Geek Girl Witter: The Teen genre is written by lazy writers? Whaaaaat??

I was to have asked your opinions about whether every protagonist has to be strong, but that must be postponed in favor of something I just found and even the proposition makes my blood boil. I stumbled upon a a forum question, which is: The Teen genre is written by lazy writers?

Please, excuse me for I will be ranting, but I believe this issue needs to be evened out. Not just this particular question, but some hypotheses about Young Adult books. 

First off, if somebody - anybody - ever writes a book, that person is not lazy. Plotting out the story, doing the world building, creating the characters and actually sitting down and writing 75K words or so is anything but laziness under any circumstance. And since the person who asked the question was a writer, he's ought to know it the best.

Yes, we are different and there are people that are more gifted than others. There are people that have more unique voices than others. Are more creative, more emphatic, more experienced, give more thought into a certain book, etc., etc., etc. But they all made a huge, vast, immense effort to start and finish their books. And revise, and edit and revise and edit over and over again until it's as good as it ever will be, and in tradition publishing cases even to send out quires and to not give up after each stinging rejection. Does that sound lazy to you? Or easy at least? To me, hell it does not.

That being said, there are writers that one day just get enlightened and sit down in front of a computer, ready to write a book. Usually, that doesn't end well because nobody is born to be a writer. It requires a lot more practice than talent. You have to write short stories, practice novels, just one-shot blabbering, anything that helps you develop your own, unique writing voice. Teach you to show not tell, yet don't be overly descriptive. To be able to nail the pacing, create 3D characters. If you skip on that you'll have a fat chance of not giving out a bestseller from your hands. Not for the first time anyway. But that's not necessarily a YA phenomenon. It can happen to New Adult books, and adult book, paranormals, romances, sci-fis, fantasies, contemporaries, whatever in the world.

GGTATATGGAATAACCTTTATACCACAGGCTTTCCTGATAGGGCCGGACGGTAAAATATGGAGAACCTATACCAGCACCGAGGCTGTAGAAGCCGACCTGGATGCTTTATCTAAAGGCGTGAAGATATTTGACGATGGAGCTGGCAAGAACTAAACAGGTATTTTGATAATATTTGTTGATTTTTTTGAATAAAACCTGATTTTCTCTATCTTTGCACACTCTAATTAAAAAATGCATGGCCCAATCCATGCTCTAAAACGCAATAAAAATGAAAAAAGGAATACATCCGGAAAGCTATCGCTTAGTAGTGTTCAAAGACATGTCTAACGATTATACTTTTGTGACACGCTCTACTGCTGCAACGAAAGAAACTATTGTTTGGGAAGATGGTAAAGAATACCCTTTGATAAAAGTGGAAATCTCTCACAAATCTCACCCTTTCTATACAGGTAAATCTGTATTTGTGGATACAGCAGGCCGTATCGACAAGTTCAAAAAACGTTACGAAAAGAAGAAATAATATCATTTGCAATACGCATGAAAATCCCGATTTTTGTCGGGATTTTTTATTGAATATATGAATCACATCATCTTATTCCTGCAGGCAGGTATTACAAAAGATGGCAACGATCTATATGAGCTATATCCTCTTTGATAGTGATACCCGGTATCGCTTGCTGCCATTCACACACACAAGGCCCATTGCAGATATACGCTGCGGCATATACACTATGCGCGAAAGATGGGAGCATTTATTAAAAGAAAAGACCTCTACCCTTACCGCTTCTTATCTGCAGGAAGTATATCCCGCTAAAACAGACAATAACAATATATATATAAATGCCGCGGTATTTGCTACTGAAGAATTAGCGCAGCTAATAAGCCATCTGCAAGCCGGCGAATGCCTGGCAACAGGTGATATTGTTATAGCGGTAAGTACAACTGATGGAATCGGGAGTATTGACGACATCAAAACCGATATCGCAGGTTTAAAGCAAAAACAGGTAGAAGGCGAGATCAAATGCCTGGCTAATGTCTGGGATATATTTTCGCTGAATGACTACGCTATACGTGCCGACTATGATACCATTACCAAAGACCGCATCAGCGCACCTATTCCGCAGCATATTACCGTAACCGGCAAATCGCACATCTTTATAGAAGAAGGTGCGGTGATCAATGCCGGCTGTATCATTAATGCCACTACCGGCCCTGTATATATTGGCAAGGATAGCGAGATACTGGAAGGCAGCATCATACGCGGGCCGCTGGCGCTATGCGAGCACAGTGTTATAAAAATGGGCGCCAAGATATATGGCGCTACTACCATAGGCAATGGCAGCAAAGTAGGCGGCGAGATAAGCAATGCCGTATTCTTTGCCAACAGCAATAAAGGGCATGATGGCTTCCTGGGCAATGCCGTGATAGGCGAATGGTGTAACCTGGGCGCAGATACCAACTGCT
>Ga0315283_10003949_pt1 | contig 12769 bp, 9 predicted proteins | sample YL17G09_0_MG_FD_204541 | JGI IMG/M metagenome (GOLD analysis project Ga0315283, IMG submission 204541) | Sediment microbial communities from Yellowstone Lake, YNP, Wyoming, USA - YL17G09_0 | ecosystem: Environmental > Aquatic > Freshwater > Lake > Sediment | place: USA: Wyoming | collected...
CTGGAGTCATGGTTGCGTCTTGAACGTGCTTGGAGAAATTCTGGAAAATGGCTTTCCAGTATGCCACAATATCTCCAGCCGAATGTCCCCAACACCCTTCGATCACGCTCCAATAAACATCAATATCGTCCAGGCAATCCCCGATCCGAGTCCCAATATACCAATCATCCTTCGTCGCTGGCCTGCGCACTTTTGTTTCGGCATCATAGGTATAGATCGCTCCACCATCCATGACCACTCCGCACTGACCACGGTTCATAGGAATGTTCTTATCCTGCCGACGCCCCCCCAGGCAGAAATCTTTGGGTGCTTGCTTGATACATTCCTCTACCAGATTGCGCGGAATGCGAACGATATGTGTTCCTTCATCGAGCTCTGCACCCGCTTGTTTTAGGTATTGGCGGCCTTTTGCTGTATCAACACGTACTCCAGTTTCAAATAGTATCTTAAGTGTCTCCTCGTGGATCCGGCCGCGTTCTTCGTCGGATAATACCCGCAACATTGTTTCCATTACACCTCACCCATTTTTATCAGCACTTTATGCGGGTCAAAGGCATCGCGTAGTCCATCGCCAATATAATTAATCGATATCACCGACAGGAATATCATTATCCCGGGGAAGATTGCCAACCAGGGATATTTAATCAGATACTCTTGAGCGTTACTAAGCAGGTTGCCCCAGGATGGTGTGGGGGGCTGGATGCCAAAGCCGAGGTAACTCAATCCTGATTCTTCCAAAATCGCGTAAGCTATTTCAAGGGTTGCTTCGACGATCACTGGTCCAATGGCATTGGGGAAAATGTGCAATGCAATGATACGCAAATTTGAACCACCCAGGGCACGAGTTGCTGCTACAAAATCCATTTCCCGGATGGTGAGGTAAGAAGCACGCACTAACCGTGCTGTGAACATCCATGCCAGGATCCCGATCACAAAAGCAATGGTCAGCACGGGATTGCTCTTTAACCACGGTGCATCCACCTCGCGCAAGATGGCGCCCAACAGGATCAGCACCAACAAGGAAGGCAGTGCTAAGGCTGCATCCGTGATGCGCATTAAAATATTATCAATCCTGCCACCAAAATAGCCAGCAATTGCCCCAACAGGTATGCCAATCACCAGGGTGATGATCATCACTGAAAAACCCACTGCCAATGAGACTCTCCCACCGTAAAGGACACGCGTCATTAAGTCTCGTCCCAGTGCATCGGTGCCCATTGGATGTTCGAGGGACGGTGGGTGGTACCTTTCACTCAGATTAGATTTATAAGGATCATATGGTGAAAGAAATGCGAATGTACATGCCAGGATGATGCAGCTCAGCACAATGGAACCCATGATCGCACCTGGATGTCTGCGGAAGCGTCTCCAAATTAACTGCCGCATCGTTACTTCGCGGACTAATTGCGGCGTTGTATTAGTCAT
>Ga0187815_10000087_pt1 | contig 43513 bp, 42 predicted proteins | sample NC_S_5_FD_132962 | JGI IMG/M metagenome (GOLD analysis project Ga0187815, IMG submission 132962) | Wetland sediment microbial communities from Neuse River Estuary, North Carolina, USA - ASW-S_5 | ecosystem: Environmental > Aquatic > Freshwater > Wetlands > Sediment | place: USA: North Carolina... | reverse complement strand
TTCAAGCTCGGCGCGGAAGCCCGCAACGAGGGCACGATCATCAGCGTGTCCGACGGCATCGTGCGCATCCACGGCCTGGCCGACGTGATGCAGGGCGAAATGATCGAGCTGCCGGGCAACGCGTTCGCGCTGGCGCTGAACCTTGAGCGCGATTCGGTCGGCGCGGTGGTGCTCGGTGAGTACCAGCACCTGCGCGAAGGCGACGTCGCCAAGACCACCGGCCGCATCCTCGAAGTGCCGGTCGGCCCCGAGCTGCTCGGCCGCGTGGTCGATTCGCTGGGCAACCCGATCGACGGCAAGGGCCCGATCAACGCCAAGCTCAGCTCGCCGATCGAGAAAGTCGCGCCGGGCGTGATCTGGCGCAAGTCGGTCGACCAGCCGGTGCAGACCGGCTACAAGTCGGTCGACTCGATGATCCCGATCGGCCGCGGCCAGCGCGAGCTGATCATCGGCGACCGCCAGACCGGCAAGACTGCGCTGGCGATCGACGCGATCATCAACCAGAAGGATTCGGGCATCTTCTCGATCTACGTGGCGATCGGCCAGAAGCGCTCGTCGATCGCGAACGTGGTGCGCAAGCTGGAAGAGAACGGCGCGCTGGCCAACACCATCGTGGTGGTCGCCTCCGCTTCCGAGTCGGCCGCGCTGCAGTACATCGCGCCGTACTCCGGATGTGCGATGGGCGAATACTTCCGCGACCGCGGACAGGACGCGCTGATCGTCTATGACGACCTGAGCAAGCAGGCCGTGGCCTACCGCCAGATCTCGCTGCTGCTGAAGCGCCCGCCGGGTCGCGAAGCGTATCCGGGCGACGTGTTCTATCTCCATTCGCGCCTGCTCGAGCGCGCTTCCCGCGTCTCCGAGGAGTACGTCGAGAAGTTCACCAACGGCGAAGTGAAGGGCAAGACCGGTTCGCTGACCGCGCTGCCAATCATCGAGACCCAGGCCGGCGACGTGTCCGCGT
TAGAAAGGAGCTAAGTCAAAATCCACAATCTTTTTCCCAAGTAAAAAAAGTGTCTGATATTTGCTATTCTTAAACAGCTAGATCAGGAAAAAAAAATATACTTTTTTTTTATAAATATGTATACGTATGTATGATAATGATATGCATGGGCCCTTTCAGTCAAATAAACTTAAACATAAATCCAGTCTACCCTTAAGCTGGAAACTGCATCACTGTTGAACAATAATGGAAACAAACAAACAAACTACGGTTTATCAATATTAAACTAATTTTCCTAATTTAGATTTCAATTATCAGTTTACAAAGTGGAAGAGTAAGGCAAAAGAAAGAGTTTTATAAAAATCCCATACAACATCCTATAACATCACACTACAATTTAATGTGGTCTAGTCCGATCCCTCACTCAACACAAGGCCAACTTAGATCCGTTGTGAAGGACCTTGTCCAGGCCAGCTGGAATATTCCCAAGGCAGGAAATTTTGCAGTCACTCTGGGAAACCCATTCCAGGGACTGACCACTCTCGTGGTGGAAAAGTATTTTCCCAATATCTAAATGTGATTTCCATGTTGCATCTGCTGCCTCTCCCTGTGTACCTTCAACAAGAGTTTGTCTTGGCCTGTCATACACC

And oh yeah, YA has got tropes. Tons of them. Some of them make our eyes roll like a ferris wheel. Insta-love is a prevalent instance. However, as much as I dislike it in books, it might be just accurate. We, teens, swoon over guys. Sometimes we think we are in love, which later can turn out to be fervent attraction mistaken with love, therefore insta-love. And we have teen problems, duh. First break up. As surprising it is, the first sexual intercourse. It's a freaking big deal for us, don't be pestering just because you're more...experienced. Overprotective or the opposite, abusive parents. Depression. Weight obsessing. Friendships. And even those much criticized clicks in high-school are real. In books it's a bit cornered out, but it's not one to be written down as a full cliché. Up to some degree, it's as real as you and me. Also, it's true that there are writers that are conveniently forget about the parents existence, but it's not a general feature of the Young Adult book type. If it happens to appear in a book, wee do note the problem and not approve of it.

The proposer's main statement is that "The science fiction stories dedicated towards teenagers do not seem to have much thought." I believe that in the last few years, most of the sci-fi genre morphed into something halfway to horror. They mostly have a darker atmosphere, more vicious aliens and are less about going into space and explore it. These days are just not the peak of the classic sci-fi genre, because time passes, things change. Surely, we, teens, never had the Rama or The Hitchhiker's Guide to the Galaxy that are all brilliant examples of witty, classic science fiction, with a lot of distinct types of aliens and a ton of spacey, exploring elements. Our sci-fi books are focusing on being a teenager as well, and that leaves less time to bring out that certain spacey part. But that's not necessarily bad. It's merely a different approach of the subject and it can be just as precious - from that different angle. At the end of the day, everybody will read what interests them.

I'm a little afraid of publishing this post; what if I overreacted? It's the person's view after all and he has the right to have it. Or what if I'm essentially wrong? I don't want to incite a riot with my harsh remark and I don't mean to offend anybody. I simply felt like I needed to voice my opinion on this, the way I see it, quite insulting proposition.


  1. I think your rant is 100% justified. Young Adult seems to get a bad rep in general whether it be readers being accused of not reading 'age appropriate' books, or authors being lazy. One genre isn't better than the other, they are just different.

  2. Thanks, it's good to know I didn't just overreacted. Anyway, yeah YA gets a lot more criticism than any other genre. But less good books are everywhere, not just in YA. Maybe, it's that this is sort of the newest genre. There always have been books for the youth, but not like this. It's true that New Adult books are even fresher, but it might be that YA books are more famous and the bigger the fame is the more bashing something gets.


Share your thoughts! ;)